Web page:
Strong Son of God, Immortal Love by Alfred Tennyson

Strong Son of God, immortal Love,
Whom we, that have not seen thy face,
By faith, and faith alone, embrace,
Believing where we cannot prove;

Our little systems have their day;
They have their day and cease to be:
They are but broken lights of thee,
And thou, O Lord, art more than they.

We have but faith: we cannot know;
For knowledge is of things we see;
And yet we trust it comes from thee,
A beam in darkness: let it grow.

Let knowledge grow from more to more,
But more of reverence in us dwell;
That mind and soul, according well,
May make one music as before …

Hear Malcolm Guite read today’s poem


As people of modernity we prize reason above all.  Our rule of acceptance is that which is reasonable and our imagination is thereby impoverished.  This malaise is largely a product of adulthood, for children accept wonder with gladness, but wonder surrenders to cynicism when education is bereft of wisdom.

Today’s selection from Tennyson’s In Memoriam is found at the poem’s opening, but it surely marks the poet’s conclusion to his crisis of faith.  In The Word in the Wilderness, Malcolm Guite writes:

In an age when increasingly strident forms of scientific and religious fundamentalism are making absolute truth-claims over against one another we need to make this prayer our own.
A key verse in this extract is the insight that:

Our little systems have their day;
They have their day and cease to be:
They are but broken lights of thee,
And thou, O Lord, art more than they.

To pray this prayer is to acknowledge the limits of knowledge, to know just how little our ‘little systems’ are. It is to ask for the grace and humility to trust, to trust God and one another. And yet from out of that humility this prayer asks for the wisdom to cherish real advances in knowledge, to see the discoveries of science as a partner to the discoveries of faith, to see ‘mind and soul according well’, making ‘one music’.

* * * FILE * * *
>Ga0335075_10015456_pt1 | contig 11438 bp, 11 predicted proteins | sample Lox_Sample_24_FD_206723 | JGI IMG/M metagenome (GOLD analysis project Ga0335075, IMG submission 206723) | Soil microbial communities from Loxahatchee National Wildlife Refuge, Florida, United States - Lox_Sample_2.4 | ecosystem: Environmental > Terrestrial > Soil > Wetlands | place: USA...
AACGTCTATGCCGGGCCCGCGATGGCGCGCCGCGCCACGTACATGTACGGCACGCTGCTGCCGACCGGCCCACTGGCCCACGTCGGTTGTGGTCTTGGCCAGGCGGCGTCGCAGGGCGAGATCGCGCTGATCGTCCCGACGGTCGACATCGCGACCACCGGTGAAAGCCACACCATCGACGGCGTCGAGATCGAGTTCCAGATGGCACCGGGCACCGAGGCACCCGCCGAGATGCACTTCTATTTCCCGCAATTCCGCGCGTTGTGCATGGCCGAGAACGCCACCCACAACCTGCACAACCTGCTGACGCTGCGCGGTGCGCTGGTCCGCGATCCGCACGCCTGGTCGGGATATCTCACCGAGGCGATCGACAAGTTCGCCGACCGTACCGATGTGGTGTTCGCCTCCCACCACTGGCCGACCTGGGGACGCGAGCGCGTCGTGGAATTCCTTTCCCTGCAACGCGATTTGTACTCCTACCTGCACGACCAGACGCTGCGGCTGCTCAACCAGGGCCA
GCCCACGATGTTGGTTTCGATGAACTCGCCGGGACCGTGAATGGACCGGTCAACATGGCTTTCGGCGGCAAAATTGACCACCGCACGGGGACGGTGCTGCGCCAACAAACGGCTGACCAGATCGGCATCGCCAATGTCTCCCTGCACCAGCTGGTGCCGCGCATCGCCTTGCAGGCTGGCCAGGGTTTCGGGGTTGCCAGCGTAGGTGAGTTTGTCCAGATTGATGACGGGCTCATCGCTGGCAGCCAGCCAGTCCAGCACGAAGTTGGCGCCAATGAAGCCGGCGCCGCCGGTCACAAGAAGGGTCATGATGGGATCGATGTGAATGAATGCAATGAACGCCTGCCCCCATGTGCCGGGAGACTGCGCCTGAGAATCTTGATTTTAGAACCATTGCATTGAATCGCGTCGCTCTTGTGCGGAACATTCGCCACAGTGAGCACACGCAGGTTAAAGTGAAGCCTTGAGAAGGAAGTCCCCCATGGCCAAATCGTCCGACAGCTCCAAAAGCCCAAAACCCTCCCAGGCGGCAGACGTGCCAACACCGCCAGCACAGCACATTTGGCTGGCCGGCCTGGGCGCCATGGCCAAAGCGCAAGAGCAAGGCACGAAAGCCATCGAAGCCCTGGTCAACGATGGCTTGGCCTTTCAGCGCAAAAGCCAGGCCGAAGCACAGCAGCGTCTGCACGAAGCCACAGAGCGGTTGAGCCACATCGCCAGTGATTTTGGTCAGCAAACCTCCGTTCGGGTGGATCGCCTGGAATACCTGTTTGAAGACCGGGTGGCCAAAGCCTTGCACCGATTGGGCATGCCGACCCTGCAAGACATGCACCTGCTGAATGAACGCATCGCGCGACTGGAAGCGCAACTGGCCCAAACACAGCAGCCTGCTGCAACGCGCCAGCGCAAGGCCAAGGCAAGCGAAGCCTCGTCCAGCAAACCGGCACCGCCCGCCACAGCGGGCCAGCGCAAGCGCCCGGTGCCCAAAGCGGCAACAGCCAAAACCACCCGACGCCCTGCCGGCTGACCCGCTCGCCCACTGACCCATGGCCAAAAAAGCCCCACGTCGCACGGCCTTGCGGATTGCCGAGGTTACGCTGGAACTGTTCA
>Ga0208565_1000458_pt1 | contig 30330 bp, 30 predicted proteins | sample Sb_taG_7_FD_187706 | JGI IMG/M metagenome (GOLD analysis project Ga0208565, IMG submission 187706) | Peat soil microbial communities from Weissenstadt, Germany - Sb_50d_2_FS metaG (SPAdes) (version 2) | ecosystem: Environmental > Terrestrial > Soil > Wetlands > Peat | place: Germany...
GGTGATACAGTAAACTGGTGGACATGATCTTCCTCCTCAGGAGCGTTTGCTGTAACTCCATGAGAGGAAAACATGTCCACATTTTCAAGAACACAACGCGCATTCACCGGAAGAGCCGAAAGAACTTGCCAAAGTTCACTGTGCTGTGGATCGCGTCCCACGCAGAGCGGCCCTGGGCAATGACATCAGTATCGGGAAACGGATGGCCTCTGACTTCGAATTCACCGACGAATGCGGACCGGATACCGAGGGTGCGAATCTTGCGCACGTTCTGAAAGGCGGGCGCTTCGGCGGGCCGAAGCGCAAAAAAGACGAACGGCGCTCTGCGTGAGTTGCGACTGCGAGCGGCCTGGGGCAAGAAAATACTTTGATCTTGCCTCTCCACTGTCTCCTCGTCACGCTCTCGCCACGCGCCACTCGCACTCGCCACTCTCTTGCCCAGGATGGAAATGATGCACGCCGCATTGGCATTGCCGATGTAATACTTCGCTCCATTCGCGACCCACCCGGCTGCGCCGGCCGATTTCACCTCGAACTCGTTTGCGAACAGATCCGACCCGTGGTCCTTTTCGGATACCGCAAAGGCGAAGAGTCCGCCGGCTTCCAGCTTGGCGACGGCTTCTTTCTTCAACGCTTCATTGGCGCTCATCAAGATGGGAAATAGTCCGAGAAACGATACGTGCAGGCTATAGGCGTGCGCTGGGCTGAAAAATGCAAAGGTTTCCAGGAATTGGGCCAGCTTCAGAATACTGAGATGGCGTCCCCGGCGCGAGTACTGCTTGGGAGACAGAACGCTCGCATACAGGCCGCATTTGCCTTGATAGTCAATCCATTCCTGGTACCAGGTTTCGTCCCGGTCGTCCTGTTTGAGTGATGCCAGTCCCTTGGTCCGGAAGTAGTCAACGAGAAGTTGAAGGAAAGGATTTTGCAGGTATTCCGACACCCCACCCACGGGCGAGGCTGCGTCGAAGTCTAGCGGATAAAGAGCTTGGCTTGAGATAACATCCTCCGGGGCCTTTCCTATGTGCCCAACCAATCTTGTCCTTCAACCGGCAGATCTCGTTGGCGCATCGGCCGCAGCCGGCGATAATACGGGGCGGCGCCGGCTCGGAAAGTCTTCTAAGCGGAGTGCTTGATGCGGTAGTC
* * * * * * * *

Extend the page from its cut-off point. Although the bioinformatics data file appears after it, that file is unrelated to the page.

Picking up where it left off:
How are reason and faith complementary?

Hebrews 11:1

Now faith is the substance of things hoped for, the evidence of things not seen.

Dig Deeper: Literature & Liturgy

Alfred Tennyson

Alfred Tennyson

(1809–1892) The most popular English poet of the latter half of the nineteenth century, Tennyson was born in Somersby, Lincolnshire, the son of a country rector. He and his brother began to write verse and published a volume titled Poems by Two Brothers in 1827, the year Alfred left for Cambridge. He remained there until 1831, when financial need obligated him to return home, where he devoted himself to the craft of poetry. At Cambridge he developed a close friendship with Arthur Henry Hallam, who later became engaged to Tennyson’s sister. Hallam’s sudden death in Vienna at age twenty-two led to the publication of a long sequence of elegies by the poet in tribute to his friend. Finally completed and published in 1850, In Memoriam, is generally considered to be Tennyson’s finest work. Some parts of the poem have been made into hymns. Also in 1850 Tennyson was appointed Poet Laureate as successor to William Wordsworth.

His earlier poems—“Mariana,” “The Palace of Art,” “The Lotus Eaters,” “The Lady of Shalott,” “Ulysses,” and “Locksley Hall”—won for Tennyson wide acclaim. His poetry is always touched with the spirit of romanticism that early reminded critics of Keats. With the publication of In Memoriam Tennyson was secure, his income substantial, enabling him to buy a house in the country and to marry Emily Sellwood. Idylls of the King, a twelve-part narrative poem based on the Arthurian legends, occupied much of the latter part of Tennyson’s life. A good portion of Tennyson’s work is idealistic and morally high-minded. His religious convictions were expressed in terms of hope for an afterlife, but these hopes were rarely supported by strong doctrinal commitment. “Crossing the Bar,” his best known single poem, was written when the poet was eighty years old. Tennyson’s “Strong Son of God, Immortal Love” (1850) found its way into Christian hymnody when it was set to music by Leo Sowerby in 1941. He was buried in Westminster Abbey next to Robert Browning.

P.M. Bechtel, “Tennyson, Lord Alfred,” ed. J.D. Douglas and Philip W. Comfort, Who’s Who in Christian History (Wheaton, IL: Tyndale House, 1992), 664.

Malcolm Guite

Malcolm Guite

Malcolm Guite

Malcolm Guite is poet-priest and Chaplain of Girton College Cambridge, but he often travels round Great Britain, and to North America, to give lectures, concerts and poetry readings.  For more details of these and other engagements go to his Events Page

Photo courtesy Lancia E. Smith

 

51vg-xoskvl-_sy346_For every day from Shrove Tuesday to Easter Day, the bestselling poet Malcolm Guite chooses a favourite poem from across the Christian spiritual and English literary traditions and offers incisive seasonal reflections on it.

Lent is a time to reorient ourselves, clarify our minds, slow down, recover from distraction and focus on the values of God’s kingdom. Poetry, with its power to awaken the mind, is an ideal companion for such a time. This collection enables us to turn aside from everyday routine and experience moments of transfigured vision as we journey through the desert landscape of Lent and find refreshment along the way.

Following each poem with a helpful prose reflection, Malcolm Guite has selected from classical and contemporary poets, from Dante, John Donne and George Herbert to Seamus Heaney, Rowan Williams and Gillian Clarke, and his own acclaimed poetry.